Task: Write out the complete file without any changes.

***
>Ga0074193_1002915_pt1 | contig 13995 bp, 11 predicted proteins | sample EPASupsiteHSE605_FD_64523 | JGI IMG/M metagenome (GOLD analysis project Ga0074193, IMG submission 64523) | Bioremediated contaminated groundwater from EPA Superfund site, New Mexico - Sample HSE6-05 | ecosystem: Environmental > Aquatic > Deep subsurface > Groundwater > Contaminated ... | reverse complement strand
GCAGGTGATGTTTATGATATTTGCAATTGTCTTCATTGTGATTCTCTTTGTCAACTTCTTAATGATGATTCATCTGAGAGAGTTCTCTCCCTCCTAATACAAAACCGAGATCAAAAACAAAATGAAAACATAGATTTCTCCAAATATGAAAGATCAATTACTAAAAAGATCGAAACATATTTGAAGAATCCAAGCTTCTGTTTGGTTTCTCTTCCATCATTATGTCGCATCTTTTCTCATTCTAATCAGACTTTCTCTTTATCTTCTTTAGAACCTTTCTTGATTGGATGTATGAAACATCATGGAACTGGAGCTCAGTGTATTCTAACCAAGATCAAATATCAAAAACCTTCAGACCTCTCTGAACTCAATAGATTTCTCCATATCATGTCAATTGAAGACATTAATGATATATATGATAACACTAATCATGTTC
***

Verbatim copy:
>Ga0074193_1002915_pt1 | contig 13995 bp, 11 predicted proteins | sample EPASupsiteHSE605_FD_64523 | JGI IMG/M metagenome (GOLD analysis project Ga0074193, IMG submission 64523) | Bioremediated contaminated groundwater from EPA Superfund site, New Mexico - Sample HSE6-05 | ecosystem: Environmental > Aquatic > Deep subsurface > Groundwater > Contaminated ... | reverse complement strand
GCAGGTGATGTTTATGATATTTGCAATTGTCTTCATTGTGATTCTCTTTGTCAACTTCTTAATGATGATTCATCTGAGAGAGTTCTCTCCCTCCTAATACAAAACCGAGATCAAAAACAAAATGAAAACATAGATTTCTCCAAATATGAAAGATCAATTACTAAAAAGATCGAAACATATTTGAAGAATCCAAGCTTCTGTTTGGTTTCTCTTCCATCATTATGTCGCATCTTTTCTCATTCTAATCAGACTTTCTCTTTATCTTCTTTAGAACCTTTCTTGATTGGATGTATGAAACATCATGGAACTGGAGCTCAGTGTATTCTAACCAAGATCAAATATCAAAAACCTTCAGACCTCTCTGAACTCAATAGATTTCTCCATATCATGTCAATTGAAGACATTAATGATATATATGATAACACTAATCATGTTC